We have been members of over half a dozen churches in our lives due to moving for work. We are now members of a church that averages 500 on a Sunday morning, which is the largest church we have attended. The smallest had 98 members with an attendance that averaged around 60, and that one is the one I miss the most. We knew everyone, from 90 year ofl Charlie who loved to sing about his Savior, to the brand new baby whose mother attended faithfully but whose father seldom came. We shared our lives with these people. We knew most things about them and vice versa. We still keep in touch with some, even though we haven't seen them in nearly 30 years. They are family.

I don't get this in our larger church. There are more and bigger programs, but less personal contact and interaction. Our 'small group' is Sunday School, and while we have friends there, one hour a week does not make for a shared life.

While I'm not one to long for the 'good old days', I do see something in the way we do church today. I can get great preaching and great singing on the internet. I can get to know people only when I see them face to face regularly.

I see a backlash eventually against the consumer culture of church today, because in the end it will not satisfy. Instead of shopping at mom and pop stores, we go to WlaMart because it's cheaper, and we have taken this thinking with us to church. It cost less to be in a larger church but you can miss out on so much of what it means to live in community.

Matt Richard said...

I became a Christian in an "average" Baptist church (less than 100) when I was 15. The foundation I received there is what has sustained and eventually led me to answer the call to be a pastor. I've often wondered where I would be today without that "average" church.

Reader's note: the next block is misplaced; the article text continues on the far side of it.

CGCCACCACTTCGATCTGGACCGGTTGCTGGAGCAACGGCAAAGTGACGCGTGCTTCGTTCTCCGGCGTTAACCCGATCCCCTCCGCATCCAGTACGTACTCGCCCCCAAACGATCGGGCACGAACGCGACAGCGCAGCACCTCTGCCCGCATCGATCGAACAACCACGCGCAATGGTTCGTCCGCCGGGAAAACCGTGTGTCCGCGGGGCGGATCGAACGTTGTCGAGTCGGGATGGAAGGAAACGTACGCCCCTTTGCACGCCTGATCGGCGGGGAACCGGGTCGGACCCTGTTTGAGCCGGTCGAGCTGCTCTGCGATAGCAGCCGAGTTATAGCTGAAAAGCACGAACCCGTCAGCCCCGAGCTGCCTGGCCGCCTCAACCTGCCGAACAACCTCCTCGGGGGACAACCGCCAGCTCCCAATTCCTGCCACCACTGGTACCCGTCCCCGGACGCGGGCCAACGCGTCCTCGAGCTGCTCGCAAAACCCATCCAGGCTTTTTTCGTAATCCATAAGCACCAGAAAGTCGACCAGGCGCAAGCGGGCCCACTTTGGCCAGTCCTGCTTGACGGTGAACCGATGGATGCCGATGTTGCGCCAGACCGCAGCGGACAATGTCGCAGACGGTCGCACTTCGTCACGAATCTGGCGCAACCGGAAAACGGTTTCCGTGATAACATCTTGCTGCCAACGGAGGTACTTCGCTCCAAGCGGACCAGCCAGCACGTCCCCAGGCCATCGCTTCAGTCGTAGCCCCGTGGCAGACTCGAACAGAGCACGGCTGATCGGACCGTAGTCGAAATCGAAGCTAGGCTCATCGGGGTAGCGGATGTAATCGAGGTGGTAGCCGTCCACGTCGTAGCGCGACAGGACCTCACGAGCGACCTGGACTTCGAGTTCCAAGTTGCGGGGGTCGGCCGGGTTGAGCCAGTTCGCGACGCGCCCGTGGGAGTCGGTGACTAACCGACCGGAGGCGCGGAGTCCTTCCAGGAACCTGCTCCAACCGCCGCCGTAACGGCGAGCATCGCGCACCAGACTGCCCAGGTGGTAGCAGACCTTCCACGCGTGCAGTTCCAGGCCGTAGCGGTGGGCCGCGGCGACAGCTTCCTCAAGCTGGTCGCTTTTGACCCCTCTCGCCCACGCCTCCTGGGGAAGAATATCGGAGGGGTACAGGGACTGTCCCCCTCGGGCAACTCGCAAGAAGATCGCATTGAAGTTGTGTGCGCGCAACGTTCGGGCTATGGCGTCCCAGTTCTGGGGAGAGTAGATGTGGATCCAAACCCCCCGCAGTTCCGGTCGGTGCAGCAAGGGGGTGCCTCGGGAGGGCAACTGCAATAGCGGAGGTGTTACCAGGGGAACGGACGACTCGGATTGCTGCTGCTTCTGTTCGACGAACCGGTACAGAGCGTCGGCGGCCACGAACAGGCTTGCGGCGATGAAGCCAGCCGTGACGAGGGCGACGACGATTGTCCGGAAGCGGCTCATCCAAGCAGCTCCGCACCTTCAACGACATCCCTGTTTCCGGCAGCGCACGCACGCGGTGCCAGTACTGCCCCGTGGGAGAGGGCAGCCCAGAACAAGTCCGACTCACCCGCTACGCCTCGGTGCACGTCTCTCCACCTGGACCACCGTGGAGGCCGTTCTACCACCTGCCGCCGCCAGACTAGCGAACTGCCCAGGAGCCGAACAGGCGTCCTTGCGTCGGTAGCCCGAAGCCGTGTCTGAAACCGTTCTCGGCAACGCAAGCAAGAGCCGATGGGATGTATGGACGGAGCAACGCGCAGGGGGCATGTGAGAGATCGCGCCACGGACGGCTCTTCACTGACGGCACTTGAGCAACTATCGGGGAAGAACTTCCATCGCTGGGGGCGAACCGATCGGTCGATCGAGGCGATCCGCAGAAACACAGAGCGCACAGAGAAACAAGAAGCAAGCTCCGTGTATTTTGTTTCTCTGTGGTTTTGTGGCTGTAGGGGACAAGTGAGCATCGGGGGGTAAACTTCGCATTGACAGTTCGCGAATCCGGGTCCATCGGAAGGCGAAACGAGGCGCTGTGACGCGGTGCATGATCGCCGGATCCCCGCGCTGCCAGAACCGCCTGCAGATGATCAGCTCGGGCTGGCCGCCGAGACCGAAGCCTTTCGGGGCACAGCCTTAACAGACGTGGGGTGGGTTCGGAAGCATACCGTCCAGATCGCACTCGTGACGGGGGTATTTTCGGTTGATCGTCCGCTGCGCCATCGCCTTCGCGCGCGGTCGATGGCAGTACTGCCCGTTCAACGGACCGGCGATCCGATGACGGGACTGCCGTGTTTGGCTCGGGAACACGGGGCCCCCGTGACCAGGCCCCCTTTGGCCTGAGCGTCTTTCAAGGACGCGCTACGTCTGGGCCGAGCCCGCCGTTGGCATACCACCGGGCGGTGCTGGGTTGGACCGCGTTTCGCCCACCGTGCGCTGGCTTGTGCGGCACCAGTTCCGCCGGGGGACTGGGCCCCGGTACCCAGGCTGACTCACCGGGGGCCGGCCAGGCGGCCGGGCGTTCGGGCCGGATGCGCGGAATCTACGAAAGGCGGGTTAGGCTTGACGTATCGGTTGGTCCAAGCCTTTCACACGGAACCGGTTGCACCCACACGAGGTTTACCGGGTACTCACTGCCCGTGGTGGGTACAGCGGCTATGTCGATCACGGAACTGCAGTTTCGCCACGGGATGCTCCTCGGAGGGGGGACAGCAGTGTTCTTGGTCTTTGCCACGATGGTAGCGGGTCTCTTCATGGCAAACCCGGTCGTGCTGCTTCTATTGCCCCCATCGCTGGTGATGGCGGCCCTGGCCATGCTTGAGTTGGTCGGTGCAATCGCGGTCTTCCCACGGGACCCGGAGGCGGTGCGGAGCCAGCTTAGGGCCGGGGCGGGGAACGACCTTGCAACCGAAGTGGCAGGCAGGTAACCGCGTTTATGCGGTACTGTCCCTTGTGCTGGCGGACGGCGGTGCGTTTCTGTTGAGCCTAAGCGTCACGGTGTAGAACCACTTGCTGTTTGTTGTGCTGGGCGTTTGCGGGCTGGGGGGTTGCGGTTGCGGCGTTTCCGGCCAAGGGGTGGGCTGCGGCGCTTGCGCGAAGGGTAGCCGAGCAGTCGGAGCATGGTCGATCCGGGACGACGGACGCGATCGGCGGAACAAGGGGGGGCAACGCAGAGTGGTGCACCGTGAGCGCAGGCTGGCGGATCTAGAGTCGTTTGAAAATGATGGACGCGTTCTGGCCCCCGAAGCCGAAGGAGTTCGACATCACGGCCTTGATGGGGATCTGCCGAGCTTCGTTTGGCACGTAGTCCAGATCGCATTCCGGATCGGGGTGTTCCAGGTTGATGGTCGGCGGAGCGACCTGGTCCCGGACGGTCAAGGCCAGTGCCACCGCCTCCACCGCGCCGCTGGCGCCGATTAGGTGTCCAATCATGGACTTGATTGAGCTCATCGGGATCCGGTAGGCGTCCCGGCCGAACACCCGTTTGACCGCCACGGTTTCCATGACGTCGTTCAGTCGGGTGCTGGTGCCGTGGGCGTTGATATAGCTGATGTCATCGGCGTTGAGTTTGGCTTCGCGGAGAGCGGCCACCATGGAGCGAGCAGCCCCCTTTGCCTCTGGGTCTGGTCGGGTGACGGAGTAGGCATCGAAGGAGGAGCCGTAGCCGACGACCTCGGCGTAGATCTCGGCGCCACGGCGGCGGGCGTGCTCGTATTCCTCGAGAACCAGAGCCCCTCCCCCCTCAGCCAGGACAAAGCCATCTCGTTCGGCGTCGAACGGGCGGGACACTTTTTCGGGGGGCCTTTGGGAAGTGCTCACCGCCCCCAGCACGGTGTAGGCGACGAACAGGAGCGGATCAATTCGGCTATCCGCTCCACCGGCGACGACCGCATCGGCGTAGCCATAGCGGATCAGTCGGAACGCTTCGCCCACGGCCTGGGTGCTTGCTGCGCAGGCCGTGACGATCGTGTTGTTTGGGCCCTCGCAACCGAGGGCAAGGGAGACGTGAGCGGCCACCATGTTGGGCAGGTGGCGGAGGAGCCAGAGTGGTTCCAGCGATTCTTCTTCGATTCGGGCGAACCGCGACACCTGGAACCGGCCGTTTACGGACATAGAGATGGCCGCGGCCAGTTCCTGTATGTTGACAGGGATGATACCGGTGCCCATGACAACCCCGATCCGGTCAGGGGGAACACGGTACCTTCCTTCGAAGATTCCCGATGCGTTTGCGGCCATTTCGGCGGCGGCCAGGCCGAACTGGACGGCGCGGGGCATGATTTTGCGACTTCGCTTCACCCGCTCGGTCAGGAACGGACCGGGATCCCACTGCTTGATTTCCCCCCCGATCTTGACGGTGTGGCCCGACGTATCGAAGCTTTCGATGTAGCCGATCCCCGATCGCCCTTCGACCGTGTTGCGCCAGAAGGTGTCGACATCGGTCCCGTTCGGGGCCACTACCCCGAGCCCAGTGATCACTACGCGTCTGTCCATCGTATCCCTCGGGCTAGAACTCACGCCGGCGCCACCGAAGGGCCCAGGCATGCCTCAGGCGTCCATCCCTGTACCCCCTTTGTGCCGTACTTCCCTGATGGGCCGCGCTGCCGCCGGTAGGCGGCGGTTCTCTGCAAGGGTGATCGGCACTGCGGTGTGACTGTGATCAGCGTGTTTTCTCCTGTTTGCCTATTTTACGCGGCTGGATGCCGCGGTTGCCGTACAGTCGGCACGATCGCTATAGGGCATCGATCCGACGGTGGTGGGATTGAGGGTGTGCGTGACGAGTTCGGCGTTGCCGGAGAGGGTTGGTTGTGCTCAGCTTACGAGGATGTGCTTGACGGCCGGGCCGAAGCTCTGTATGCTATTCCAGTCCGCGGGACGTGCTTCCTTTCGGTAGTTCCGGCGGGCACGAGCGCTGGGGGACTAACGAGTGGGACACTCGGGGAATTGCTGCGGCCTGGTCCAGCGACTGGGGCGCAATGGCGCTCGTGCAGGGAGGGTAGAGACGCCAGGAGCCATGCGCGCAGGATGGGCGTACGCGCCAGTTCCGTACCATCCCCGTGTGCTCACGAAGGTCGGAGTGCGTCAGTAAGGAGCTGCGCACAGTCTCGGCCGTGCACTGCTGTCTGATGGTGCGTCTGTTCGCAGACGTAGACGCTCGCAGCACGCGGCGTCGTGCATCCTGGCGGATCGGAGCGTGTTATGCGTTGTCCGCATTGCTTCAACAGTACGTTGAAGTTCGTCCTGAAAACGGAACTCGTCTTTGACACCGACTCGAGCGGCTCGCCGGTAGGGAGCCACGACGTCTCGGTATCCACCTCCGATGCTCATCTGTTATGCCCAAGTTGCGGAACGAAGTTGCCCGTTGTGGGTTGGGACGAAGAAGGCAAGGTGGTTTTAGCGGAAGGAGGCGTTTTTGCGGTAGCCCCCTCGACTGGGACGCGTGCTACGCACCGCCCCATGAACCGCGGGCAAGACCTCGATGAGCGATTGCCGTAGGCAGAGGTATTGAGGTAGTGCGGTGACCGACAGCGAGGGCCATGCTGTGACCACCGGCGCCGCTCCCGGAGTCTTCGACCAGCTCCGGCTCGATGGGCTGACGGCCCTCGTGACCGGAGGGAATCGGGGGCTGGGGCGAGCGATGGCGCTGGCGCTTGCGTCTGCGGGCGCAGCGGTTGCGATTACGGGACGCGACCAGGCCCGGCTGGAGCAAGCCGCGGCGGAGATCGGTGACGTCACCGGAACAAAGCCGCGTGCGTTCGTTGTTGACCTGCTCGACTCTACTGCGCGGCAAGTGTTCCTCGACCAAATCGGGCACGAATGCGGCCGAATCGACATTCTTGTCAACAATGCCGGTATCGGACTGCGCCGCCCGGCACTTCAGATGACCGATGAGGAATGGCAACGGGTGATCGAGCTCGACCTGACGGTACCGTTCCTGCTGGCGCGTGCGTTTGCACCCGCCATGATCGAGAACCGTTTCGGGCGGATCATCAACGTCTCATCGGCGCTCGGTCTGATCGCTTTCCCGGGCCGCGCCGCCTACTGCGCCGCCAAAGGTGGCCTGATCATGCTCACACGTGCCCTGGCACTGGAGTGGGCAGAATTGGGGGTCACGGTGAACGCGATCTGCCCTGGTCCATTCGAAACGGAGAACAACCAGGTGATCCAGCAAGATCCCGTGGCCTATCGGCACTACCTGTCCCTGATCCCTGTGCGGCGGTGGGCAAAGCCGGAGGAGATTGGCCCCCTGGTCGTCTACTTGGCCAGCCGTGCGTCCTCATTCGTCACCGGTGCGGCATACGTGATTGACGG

J L Carver said...

I fear that the hand wringing among denominational leadership over the plight of small churches is cosmetic at best. At a recent minister's conference the speaker, who was brought on by the state executive director to develop a new evangelism/discipleship strategy, kept referring to small church pastors and members as "those people". He was committed to helping "those people" get it right. As long as small and average size churches are perceived as "those people" by the big boys, we will continue to see the demise of the small church.

Having said that, my observation is that the waning of the small church may be neither good nor bad; it's just the way it is.

Jon L. Estes said...

Pastored both the average and 1000 member church. From my perspective each have things I liked and do not like.

For the larger church I liked:

1 - having resources and volunteers for the myriad of ministries.
2 - having insurance provided for my family, not taken out of my base income.
3 - having 3 other ministerial staff to build friendships with that will last beyond the church tenure.

Things I did not like at larger church:

1 - 25 deacons
2 - Committee mtgs almost every night 3/4 of the month.
3 - outlandish power struggle among the people.

Things I like in the average church:

1 - ability to really know the members.
2 - being able to easily identify those who are genuine.
3 - fewer deacons
4 - heavy mission involvement (when your church runs right at 100 and you are taking 50+ each year on a short term mission trip - this is exciting).

This I struggle with in the small church:

1 - developing really close relationships with people in the church.
2 - Limited funds to do more ministry thing.
3 - unneeded traditions.